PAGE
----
How Long Can the Minsk Group Expect Armenians to Negotiate with Aliyev?
Early on Sat., April 2, the Organization for Security and Cooperation in Europe (OSCE) Minsk Group Co-Chairs expressed grave concern over the reported large-scale ceasefire violations that were taking place along the Line of Contact in the Nagorno-Karabagh (Artsakh, NKR) conflict zone; just as the recent violence broke out, Russian President Vladimir Putin called on all sides in the conflict to immediately cease hostilities; EU Foreign Policy Chief Federica Mogherini called on all sides to show restraint and observe the truce; U.S. Secretary of State John Kerry condemned “in the strongest terms the large-scale ceasefire violations along the Nagorno-Karabagh Line of Contact, which have resulted in a number of reported casualties, including civilians”; and Secretary General of the OSCE Lamberto Zanier tweeted, “Worried at developing situation in Nagorno-Karabagh. Sides should cease military operations and return to negotiating table.”
World leaders have neglectfully remained impartial in their condemnation of the violence, intentionally selecting not to apportion blame to belligerent Azerbaijan. And, while the world has been silent, in the recent major escalation of hostilities, Armenians have lost 18 soldiers, 12 Azeri fighters have been reported killed, and many more have been injured on both sides. More worryingly, civilians have been attacked and innocent lives have been lost, including one 12-year-old Armenian boy. Civilians and soldiers on both sides are the latest victims in Azerbaijani President Ilham Aliyev’s reckless campaign to remain in power at any cost.
It should come as no surprise to the OSCE, Europe, Russia or the U.S., that in his attempt to assert control, Aliyev is becoming increasingly bellicose in his behavior. Radio Liberty reported in January this year that scores of people, including opposition activists, were detained in Azerbaijan amid countrywide protests over worsening economic conditions in the oil-rich Caucasus state. Despite the well-documented appropriation of oil revenue by the Aliyev family, world leaders largely remained silent. It was up to rights groups, Azeri activists, and NGOs to express grave concern for the increasingly authoritarian and repressive conditions under an Azerbaijan led by Aliyev.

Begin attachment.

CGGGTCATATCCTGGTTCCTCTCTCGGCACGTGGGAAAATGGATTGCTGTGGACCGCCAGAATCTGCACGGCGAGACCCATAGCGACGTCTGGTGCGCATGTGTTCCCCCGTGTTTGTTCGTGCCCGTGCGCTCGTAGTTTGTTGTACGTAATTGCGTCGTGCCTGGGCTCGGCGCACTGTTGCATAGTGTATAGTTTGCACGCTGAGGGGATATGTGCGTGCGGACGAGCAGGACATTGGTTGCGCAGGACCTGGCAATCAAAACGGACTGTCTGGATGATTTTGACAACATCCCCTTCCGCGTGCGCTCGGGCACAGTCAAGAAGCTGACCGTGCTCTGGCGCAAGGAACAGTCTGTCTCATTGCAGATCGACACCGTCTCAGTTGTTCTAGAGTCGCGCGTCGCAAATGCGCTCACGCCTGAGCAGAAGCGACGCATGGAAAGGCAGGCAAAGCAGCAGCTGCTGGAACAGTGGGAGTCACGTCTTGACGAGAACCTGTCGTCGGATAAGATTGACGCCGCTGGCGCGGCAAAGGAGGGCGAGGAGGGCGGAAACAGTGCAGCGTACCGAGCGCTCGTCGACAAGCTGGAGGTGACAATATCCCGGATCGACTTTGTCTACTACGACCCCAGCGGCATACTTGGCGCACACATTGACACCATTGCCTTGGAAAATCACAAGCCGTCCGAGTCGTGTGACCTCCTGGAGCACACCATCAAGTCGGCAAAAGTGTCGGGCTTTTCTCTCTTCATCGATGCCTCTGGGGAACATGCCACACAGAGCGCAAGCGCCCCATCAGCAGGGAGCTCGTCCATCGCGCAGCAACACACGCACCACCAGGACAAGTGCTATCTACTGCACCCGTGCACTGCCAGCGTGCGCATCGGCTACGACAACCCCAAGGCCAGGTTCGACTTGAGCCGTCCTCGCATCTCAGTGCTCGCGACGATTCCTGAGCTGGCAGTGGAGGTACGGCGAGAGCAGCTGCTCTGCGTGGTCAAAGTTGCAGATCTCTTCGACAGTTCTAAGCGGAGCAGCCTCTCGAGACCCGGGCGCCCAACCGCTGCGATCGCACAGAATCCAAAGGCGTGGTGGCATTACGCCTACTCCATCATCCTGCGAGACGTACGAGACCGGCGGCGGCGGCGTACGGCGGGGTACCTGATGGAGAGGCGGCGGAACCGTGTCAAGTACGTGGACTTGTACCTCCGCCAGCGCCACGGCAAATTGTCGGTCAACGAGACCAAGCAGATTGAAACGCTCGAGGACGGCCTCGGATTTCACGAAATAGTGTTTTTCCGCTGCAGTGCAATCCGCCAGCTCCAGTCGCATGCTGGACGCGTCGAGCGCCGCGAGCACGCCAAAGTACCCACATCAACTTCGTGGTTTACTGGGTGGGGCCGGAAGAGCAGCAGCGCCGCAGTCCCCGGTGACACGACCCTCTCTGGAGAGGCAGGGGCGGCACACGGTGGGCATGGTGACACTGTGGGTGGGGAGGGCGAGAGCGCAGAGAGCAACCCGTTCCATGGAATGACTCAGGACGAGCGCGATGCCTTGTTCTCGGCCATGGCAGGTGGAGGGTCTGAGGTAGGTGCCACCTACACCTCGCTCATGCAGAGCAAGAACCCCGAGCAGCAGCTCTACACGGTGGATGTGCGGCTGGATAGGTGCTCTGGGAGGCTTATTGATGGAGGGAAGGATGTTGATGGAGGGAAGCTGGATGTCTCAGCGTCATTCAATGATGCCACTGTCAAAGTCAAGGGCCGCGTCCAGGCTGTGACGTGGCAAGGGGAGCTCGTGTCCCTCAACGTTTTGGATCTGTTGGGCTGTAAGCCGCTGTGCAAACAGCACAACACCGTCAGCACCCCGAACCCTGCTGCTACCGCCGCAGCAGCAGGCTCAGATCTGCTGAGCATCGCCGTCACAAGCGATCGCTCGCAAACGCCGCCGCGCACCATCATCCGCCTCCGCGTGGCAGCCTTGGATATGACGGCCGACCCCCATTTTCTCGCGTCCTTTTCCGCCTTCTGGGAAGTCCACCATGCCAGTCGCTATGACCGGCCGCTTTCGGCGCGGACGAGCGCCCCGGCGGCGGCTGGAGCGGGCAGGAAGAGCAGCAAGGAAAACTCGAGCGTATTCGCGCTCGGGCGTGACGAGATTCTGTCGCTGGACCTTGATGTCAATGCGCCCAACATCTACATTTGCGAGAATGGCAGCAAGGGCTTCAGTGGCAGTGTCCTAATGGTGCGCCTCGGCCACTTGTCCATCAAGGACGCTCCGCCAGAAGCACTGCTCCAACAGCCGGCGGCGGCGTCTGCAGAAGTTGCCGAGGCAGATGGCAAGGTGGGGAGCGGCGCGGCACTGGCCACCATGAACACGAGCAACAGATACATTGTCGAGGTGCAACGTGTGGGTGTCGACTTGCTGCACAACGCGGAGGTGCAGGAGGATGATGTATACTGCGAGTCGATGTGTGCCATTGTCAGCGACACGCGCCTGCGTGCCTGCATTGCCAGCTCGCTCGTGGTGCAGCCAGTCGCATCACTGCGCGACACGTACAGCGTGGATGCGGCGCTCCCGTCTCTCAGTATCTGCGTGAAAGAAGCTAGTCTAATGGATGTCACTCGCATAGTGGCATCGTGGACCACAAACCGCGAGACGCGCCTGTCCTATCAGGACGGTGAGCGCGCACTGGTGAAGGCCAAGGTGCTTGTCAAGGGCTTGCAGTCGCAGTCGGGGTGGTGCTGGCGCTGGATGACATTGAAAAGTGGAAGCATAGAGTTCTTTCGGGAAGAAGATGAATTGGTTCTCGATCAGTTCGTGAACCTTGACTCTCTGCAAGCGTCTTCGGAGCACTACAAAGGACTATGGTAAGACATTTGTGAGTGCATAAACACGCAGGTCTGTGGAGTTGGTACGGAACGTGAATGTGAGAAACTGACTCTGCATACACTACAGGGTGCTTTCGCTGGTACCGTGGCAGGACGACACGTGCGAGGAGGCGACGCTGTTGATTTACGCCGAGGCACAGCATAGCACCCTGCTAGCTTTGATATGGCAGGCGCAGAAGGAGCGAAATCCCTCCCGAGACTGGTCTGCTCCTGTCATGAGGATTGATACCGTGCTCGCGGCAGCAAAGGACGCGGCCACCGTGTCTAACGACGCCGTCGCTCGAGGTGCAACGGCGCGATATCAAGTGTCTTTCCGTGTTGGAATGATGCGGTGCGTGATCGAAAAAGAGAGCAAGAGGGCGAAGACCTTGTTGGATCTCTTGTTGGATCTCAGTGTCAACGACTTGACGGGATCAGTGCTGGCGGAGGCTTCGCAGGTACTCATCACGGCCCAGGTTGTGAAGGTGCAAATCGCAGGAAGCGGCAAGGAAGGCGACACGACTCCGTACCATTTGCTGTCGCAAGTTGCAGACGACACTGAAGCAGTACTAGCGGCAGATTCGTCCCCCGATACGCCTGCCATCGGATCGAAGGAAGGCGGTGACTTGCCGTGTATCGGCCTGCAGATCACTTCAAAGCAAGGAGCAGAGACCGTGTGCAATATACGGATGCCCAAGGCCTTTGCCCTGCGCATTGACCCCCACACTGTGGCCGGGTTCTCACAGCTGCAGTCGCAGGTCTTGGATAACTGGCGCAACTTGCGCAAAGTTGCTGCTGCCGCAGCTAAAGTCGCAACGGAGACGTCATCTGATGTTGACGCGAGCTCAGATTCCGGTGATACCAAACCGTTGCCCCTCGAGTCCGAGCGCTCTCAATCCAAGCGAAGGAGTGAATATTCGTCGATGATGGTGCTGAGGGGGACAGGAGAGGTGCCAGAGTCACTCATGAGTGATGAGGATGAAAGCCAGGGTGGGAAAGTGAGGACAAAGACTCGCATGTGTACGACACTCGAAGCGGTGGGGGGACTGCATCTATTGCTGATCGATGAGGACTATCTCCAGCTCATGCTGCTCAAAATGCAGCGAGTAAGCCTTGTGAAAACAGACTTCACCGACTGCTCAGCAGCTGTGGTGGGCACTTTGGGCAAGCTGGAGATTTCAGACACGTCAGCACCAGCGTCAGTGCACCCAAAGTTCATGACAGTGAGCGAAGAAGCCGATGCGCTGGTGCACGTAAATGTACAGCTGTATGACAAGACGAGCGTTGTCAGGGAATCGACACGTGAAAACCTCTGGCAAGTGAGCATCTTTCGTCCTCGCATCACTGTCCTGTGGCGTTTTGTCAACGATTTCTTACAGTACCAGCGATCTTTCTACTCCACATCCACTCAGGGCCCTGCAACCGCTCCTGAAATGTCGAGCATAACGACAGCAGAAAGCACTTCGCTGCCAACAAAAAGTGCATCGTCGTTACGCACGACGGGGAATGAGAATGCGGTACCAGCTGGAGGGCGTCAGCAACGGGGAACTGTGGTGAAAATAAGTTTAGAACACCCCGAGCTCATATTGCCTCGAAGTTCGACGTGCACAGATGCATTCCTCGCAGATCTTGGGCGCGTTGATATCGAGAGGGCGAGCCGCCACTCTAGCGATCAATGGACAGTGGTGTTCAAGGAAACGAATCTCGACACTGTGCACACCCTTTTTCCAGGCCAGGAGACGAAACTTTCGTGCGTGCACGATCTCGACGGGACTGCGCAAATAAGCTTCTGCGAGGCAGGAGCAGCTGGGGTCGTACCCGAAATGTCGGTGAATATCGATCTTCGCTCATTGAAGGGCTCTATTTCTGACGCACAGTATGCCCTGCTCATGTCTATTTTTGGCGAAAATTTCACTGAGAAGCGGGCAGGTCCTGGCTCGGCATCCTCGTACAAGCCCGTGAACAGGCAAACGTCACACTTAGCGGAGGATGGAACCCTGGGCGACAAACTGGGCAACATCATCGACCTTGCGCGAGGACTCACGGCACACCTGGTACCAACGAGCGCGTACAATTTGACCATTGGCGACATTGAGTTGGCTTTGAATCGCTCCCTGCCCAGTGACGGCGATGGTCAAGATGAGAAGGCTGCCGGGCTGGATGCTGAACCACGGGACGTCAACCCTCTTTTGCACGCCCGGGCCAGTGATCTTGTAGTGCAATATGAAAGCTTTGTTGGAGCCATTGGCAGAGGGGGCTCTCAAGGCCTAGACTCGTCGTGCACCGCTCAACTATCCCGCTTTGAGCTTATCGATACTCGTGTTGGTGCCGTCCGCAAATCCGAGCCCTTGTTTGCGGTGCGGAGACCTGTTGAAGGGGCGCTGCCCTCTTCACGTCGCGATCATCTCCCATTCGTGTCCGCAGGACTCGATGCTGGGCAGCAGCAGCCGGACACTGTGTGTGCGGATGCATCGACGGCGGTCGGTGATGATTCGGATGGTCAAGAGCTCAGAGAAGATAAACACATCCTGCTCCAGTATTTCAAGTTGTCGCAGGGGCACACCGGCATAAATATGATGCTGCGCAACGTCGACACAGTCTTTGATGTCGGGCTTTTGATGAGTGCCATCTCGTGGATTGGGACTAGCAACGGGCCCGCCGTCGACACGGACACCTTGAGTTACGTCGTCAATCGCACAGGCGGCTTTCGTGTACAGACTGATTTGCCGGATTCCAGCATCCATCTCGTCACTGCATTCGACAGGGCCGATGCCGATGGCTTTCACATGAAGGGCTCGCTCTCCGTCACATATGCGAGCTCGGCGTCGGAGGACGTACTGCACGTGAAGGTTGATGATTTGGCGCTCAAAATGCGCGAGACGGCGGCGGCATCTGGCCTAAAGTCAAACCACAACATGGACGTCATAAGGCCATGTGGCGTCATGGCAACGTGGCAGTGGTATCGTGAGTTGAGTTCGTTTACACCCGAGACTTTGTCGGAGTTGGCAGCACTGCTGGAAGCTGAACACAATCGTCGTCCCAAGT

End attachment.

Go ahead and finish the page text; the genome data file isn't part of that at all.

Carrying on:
In his article on the first ever European Games in 2015 hosted in Baku, the Guardian’s Owen Gibson, echoing the sentiments of human rights groups, warned that Azerbaijan was an “authoritarian state that has used [the games] as an excuse to accelerate a crackdown on freedom of speech and democracy.” It should be noted that the government of Azerbaijan had banned the Guardian, along with a number of media outlets and human rights activists, from entering the country to cover the inaugural European Games. In the case of the Guardian it was due to an interview by the news outlet with Khadija Ismayilova, the Azerbaijani investigative journalist who has uncovered corruption and cronyism in Azerbaijan.
The UN Human Rights Council delivered a lengthy condemnation of the human rights situation in the country after the games, calling on “Azerbaijan to end its crackdown on civil society.” Notwithstanding, global commendation for Aliyev’s regime had already been established through International Olympic Committee endorsement and the participation of some 50 nations at the Baku games.
In 2012, Aliyev’s impunity became well-established. When axe murderer Ramil Safarov was extradited to Azerbaijan and greeted as a hero, he was immediately pardoned and promoted in military rank. He was released into Aliyev’s hands by EU member state Hungary despite the illegality of extradition. Safarov had been convicted by a Hungarian Court for the murder of Gurgen Margaryan, an officer in the Armenian army who was asleep at the Budapest military academy where the two were attending English-language courses organized by NATO. In a commentary, Al Jazeera’s Sarah Kendzior reported that the release of Safarov into the hands of the Azerbaijani administration served Aliyev’s domestic ambitions through “politics that strengthen pride by encouraging enmity.”